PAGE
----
543 F2d 79 Grayson v. McGowan

543 F.2d 79

192 U.S.P.Q. 571

Bobby W. GRAYSON, Plaintiff-Appellant,
Don McGOWAN and Melvin McGowan, dba McGowan Wireline
Service, Defendants- Appellees.

No. 74-3381.

United States Court of Appeals,
Ninth Circuit.

Oct. 12, 1976.

Vergil L. Gerard (argued), Fresno, Cal., for plaintiff-appellant.

Edgar W. Averill, Jr., Frank, Averill & Varn, Whittier, Cal., for defendants-appellees.

Before CARTER, WRIGHT and WALLACE, Circuit Judges.


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Appellant sued for infringement of Patents Nos. 3,572,245('245) and 3,618,612 ('612). The district court granted summary judgment in favor of appellees, holding the patents invalid for obviousness pursuant to 35 U.S.C. § 103.1 We conclude that the trial court's grant of summary judgment was correct.


These patents pertain to the art of string shooting oil wells. The parties are in the oil field service business and compete in string shooting operations in oil wells.


Begun in the 1940's, the process involves the detonation of an explosive cord attached to a metal cable after it has been lowered into the well. The shock waves caused by the explosion clear out the perforations in the oil well casing, increasing the well's output.


Patent '612 was issued to Grayson on March 14, 1972 and patent '245 was granted on March 23, 1971. Both Grayson patents contain basically the same disclosure. Divided into two parts by the Patent Office, # '245 claims the apparatus of the invention whereas # '612, based upon a divisional application from '245, claims the method.


Prior to the commencement of this action, appellant successfully brought an infringement action against Ward W. Fisher on the same patents. Fisher consented to an adverse judgment and offered no affirmative defense in that suit.


Grayson contends that summary judgment is inappropriate here because the issue is the invention over the prior art. It is long established in this circuit that, when the Rule 56 standards are met2 and the court, without aid of expert opinion, can understand the prior art and patent claims, summary judgment is proper. Stukenborg v. Teledyne, Inc., 441 F.2d 1069, 1071 (9th Cir. 1971); Proler Steel Corp., Inc. v. Luria Brothers & Co., 417 F.2d 272, 273 (9th Cir. 1969).


The string shooting mechanism is not complex and the court had the benefit of extensive affidavits, diagrams, and explanations. Although some issues of fact are presented in the affidavits and other evidence, they are not issues of material fact.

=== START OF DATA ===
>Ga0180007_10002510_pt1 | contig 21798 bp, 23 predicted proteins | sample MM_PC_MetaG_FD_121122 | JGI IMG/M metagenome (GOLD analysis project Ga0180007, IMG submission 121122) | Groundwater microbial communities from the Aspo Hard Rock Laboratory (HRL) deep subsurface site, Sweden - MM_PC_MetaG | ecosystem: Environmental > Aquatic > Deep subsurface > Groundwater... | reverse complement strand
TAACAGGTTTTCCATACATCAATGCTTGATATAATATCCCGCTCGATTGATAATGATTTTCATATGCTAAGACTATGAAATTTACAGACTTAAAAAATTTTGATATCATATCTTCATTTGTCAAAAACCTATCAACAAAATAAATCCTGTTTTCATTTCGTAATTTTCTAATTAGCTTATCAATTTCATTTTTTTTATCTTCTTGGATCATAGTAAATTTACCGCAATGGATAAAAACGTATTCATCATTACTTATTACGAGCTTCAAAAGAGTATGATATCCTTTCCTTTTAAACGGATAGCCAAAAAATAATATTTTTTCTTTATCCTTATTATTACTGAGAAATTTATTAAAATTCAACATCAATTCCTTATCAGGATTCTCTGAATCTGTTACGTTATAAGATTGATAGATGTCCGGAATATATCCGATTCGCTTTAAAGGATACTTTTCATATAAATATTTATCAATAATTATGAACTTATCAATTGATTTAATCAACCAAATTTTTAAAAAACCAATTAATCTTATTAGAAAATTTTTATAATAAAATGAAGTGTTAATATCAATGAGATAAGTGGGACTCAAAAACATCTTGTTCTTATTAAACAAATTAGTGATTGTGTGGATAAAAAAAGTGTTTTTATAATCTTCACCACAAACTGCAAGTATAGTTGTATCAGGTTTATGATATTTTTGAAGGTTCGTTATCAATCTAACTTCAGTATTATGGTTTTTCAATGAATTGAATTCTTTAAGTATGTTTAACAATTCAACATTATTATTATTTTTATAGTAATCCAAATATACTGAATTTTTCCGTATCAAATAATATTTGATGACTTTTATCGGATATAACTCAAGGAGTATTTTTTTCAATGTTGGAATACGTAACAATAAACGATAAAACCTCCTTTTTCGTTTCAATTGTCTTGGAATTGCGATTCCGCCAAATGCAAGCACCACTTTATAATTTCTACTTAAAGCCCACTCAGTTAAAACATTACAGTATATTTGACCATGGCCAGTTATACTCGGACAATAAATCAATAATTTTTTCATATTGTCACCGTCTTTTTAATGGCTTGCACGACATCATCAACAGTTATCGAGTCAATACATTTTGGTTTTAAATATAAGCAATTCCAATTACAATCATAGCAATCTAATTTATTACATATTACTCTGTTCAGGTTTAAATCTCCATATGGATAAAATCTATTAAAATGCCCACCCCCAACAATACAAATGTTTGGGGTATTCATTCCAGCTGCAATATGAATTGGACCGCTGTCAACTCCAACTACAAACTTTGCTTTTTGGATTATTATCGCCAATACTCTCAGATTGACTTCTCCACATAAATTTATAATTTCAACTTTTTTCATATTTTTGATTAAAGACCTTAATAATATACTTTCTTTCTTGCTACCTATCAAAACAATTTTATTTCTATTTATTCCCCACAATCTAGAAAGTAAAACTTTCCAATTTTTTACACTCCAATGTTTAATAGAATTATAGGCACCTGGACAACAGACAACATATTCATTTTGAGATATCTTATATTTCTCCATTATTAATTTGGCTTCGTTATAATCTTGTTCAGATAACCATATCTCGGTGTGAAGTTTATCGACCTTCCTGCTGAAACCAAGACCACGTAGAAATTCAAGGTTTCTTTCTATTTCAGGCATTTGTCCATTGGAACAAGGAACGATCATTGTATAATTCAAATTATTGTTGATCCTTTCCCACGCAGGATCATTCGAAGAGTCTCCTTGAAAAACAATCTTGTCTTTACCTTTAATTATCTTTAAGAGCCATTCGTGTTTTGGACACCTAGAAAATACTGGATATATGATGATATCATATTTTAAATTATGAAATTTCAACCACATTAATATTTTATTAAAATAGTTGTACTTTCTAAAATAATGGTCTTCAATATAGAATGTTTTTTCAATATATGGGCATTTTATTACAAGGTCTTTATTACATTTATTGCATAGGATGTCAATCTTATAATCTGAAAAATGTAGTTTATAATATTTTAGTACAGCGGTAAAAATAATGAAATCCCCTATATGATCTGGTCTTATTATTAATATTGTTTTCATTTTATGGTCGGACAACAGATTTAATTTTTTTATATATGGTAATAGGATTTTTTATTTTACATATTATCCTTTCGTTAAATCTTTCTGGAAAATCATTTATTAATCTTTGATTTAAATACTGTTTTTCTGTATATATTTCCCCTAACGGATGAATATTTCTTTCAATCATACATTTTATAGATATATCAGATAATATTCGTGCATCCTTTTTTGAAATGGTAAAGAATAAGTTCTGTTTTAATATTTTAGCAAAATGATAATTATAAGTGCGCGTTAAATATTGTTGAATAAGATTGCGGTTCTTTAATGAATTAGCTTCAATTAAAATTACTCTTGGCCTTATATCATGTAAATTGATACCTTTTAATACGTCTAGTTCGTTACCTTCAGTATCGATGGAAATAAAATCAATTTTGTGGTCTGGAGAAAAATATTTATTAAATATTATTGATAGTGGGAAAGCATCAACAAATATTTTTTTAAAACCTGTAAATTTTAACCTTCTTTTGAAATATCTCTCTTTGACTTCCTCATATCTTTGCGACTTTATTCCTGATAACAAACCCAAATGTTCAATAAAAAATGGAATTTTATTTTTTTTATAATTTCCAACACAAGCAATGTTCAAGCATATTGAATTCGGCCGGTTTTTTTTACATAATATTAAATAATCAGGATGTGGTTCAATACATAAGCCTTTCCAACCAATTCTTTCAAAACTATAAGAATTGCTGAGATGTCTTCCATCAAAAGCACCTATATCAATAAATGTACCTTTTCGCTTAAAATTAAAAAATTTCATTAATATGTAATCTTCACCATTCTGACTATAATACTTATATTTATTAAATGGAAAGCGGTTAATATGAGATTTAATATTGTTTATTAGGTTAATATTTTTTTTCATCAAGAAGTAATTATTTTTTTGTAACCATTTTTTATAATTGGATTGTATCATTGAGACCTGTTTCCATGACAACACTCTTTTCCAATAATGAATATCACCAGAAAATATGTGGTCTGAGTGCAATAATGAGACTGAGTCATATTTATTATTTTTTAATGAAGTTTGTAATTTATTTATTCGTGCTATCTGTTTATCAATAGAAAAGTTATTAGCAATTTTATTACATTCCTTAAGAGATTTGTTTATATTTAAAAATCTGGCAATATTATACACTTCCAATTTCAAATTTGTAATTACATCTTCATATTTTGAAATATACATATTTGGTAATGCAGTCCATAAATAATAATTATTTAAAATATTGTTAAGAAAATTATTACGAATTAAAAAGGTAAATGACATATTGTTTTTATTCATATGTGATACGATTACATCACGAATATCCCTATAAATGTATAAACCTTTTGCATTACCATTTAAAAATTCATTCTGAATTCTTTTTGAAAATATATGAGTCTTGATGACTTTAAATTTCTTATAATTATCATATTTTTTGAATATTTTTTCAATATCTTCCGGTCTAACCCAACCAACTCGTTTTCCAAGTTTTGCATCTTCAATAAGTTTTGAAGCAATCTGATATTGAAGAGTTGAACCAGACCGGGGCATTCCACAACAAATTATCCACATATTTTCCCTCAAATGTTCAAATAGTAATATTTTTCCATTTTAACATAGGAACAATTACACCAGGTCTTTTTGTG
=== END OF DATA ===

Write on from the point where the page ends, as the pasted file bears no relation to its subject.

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The prior art centers on the Ford Alexander and Dia-Log patents. Appellant was aware of both at the time of his application. Regardless of whether he should have disclosed these in his application, the trial court properly conducted the factual inquiry mandated when obviousness is at issue, Graham v. John Deere Co., 383 U.S. 1, 17, 86 S.Ct. 684, 15 L.Ed.2d 545 (1966),3 and correctly determined Grayson's contribution to be one of improvement, not invention. Desirable benefits "without invention will not make patentability." Sakraida v. Ag Pro, Inc., 425 U.S. 273, 96 S.Ct. 1532, 1537, 47 L.Ed.2d 784 (1976), quoting A & P Tea Co. v. Supermarket Co., 340 U.S. 147, 153, 71 S.Ct. 127, 95 L.Ed. 162 (1950).


Additionally, Grayson asserts that the prior judgment of validity precludes the finding of invalidity in this action. Appellant misconstrues the nature and applicability of issue and subject preclusion. To permit the offensive use of the prior determination against McGowan, who was not a party in the first action, not represented there, not directing or controlling that litigation, and not in privity with Fisher, would be to impermissibly deny appellee his due process right to a full and fair opportunity to litigate his claims. Blonder-Tongue Laboratories, Inc. v. University of Illinois Foundation, 402 U.S. 313, 329, 91 S.Ct. 1434, 28 L.Ed.2d 788 (1971); Hansberry v. Lee, 311 U.S. 32, 40, 61 S.Ct. 115, 85 L.Ed. 22 (1940).


We affirm the judgment of the district court.


Section 103 provides, in pertinent part:

"A patent may not be obtained . . . if the differences between the subject matter sought to be patented and the prior art are such that the subject matter as a whole would have been obvious at the time the invention was made to a person having ordinary skill in the art to which said subject matter pertains. . . ."


Rule 56, Fed.R.Civ.P., requires that there be "no genuine issue as to any material fact and that the moving party is entitled to a judgment as a matter of law."

Moreover, on a motion for summary judgment "the inferences to be drawn from the underlying facts contained in such materials (affidavits, depositions and exhibits) must be viewed in the light most favorable to the party opposing the motion." United States v. Diebold, Inc., 369 U.S. 654, 655, 82 S.Ct. 993, 995, 8 L.Ed.2d 176 (1962).


The three-pronged standard compels examination of (1) the scope and content of the prior art, (2) the differences between the prior art and the claims at issue, and (3) the level of ordinary skill in the pertinent art. 383 U.S. at 17, 86 S.Ct. 684. See also Dann v. Johnston, 425 U.S. 219, 96 S.Ct. 1393, 1397, 47 L.Ed.2d 692 (1976); Norwood v. Ehrenreich Photo-Optical Industries, Inc., 529 F.2d 3, 8 (9th Cir. 1976)